COLUMBUS — Those seeking to write a voter bill of rights into the Ohio Constitution cleared the first hurdle Monday as Attorney General Mike DeWine approved proposed language that would be shown to would-be petition signers.
The Republican attorney general agreed that the summary of the proposed constitutional amendment was a “fair and truthful” representation of what it would be if voters approve it. Mr. DeWine had rejected a prior summary, further delaying by several weeks the effort to gather at least 385,000 valid signatures of registered voters by July 2 to qualify for the Nov. 4 ballot.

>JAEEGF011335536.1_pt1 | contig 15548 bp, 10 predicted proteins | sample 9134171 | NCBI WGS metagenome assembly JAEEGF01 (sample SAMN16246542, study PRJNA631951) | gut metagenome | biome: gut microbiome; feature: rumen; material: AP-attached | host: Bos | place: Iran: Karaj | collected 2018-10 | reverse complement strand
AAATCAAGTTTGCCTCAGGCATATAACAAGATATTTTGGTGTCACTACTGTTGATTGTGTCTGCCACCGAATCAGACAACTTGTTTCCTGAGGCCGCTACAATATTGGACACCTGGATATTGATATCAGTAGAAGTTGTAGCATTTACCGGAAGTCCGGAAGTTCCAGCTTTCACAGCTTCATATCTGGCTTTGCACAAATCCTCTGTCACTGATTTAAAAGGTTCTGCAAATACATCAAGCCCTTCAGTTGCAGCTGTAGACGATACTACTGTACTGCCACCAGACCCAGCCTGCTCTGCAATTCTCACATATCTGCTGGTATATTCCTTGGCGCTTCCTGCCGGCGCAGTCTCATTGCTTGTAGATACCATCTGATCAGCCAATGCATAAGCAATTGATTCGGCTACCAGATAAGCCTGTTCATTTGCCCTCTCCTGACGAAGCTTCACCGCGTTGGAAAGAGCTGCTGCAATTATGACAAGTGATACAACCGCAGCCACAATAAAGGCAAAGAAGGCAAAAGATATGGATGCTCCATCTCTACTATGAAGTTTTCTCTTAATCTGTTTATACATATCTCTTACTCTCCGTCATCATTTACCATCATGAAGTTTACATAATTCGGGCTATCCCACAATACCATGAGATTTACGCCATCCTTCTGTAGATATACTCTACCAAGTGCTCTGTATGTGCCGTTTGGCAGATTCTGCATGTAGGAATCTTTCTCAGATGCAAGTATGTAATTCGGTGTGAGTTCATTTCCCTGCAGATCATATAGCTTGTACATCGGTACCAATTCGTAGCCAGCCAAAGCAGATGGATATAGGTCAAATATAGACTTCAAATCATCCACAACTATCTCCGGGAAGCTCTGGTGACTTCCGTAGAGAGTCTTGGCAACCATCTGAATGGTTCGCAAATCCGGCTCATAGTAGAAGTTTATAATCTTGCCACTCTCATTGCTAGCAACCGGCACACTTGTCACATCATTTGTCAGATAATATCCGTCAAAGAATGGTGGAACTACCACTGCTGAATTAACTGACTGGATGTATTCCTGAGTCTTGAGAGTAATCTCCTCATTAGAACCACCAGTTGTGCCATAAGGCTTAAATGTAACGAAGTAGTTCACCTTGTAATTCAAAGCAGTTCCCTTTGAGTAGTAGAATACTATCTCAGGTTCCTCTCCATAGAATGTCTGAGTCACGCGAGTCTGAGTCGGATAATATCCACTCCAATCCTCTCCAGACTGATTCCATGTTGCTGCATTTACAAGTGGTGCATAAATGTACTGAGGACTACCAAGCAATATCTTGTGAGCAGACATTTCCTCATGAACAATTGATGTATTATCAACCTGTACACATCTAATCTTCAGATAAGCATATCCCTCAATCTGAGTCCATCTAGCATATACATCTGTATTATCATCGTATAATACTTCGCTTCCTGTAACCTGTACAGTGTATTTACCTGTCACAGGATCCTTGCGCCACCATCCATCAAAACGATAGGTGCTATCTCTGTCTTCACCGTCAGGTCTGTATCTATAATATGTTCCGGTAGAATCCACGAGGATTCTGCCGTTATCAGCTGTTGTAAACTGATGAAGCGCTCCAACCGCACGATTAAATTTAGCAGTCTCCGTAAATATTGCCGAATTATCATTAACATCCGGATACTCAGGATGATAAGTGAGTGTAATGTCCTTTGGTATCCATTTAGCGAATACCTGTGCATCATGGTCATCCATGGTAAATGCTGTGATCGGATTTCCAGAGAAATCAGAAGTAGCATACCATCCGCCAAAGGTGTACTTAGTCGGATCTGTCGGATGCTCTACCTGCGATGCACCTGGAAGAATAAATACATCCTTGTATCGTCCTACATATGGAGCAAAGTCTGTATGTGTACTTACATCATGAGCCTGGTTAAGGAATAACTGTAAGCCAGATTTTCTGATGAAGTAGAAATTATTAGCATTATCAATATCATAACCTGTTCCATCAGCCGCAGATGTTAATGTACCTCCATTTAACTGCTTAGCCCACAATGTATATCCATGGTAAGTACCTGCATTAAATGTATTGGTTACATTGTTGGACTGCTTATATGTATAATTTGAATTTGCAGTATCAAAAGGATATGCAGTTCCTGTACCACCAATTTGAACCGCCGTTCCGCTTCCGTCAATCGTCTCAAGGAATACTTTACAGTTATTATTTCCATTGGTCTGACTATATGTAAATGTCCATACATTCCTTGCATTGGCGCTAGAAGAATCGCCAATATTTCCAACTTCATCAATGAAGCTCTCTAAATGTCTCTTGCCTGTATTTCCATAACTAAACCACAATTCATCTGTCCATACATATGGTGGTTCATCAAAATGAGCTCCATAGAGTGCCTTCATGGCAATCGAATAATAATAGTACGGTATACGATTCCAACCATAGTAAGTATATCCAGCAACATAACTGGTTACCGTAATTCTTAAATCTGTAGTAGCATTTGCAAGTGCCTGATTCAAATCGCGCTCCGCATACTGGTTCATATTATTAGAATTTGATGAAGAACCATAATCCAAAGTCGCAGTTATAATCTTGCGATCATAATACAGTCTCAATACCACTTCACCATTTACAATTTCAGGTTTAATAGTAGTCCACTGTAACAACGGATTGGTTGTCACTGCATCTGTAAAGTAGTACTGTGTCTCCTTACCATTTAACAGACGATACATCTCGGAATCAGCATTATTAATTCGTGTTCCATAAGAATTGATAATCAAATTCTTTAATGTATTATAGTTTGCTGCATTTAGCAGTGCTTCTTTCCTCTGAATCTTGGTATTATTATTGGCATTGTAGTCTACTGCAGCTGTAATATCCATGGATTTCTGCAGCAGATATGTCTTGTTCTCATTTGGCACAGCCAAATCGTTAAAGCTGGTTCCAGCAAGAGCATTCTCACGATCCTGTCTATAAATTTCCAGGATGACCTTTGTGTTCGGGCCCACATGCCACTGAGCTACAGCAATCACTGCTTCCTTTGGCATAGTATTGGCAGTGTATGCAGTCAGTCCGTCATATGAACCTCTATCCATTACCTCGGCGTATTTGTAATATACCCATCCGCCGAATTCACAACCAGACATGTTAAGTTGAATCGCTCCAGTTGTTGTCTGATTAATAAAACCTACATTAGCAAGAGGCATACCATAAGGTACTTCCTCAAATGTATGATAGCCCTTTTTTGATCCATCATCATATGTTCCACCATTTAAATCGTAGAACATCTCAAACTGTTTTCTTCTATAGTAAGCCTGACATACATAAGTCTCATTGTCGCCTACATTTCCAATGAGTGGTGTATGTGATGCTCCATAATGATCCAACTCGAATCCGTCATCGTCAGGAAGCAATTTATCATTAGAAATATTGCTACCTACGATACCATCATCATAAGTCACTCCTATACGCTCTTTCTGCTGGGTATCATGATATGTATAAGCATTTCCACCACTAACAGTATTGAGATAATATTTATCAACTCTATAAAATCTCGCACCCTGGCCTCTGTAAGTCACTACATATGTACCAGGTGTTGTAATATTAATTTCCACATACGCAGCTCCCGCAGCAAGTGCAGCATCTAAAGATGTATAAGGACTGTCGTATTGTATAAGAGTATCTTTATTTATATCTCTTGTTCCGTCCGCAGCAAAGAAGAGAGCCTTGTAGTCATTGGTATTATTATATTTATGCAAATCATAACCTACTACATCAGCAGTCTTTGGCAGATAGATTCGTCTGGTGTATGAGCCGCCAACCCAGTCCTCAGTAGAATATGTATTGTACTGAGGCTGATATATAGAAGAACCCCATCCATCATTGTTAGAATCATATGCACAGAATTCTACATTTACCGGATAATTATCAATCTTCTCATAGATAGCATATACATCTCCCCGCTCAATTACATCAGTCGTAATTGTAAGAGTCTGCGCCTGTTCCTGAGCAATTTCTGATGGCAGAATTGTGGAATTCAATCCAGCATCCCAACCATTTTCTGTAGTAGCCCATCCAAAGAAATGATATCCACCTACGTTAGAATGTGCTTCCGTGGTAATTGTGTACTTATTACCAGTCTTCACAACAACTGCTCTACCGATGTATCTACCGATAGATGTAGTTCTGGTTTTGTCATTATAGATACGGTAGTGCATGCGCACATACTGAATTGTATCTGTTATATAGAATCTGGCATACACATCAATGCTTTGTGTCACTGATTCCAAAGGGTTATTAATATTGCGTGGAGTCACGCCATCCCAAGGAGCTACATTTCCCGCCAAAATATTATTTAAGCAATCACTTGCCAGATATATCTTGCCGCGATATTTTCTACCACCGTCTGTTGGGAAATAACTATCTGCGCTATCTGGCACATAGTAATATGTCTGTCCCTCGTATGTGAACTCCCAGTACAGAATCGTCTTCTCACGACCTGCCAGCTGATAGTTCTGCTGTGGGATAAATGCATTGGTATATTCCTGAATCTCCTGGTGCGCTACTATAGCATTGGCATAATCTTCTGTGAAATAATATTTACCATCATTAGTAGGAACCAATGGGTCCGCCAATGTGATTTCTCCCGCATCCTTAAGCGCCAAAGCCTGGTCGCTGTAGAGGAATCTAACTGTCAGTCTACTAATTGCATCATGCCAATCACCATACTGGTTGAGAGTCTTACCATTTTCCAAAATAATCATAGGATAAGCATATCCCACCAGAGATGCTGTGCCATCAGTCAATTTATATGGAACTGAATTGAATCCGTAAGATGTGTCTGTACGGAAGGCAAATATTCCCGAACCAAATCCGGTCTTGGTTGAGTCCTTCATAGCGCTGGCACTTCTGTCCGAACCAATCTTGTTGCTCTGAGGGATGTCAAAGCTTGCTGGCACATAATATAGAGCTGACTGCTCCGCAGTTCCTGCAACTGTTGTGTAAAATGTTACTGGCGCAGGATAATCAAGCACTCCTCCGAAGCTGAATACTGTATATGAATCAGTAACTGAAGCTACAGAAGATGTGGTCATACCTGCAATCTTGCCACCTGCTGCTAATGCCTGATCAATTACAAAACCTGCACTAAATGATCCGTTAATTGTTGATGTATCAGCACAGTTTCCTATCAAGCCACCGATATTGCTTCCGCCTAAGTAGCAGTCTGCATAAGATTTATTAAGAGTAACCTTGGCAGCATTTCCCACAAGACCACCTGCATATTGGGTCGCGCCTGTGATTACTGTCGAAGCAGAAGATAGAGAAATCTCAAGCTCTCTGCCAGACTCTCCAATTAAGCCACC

The proposed amendment — pushed by a coalition of black clergy, civil rights advocates, and some Democratic lawmakers — would set minimum hours for early voting, electronic voter registration, more options for voter identification at the polls, and less stringent rules for counting provisional ballots.
The bill of rights is a reaction to recent Republican-passed legislation to narrow the early voting and absentee ballot window before an election and impose new restrictions on absentee and provisional ballots.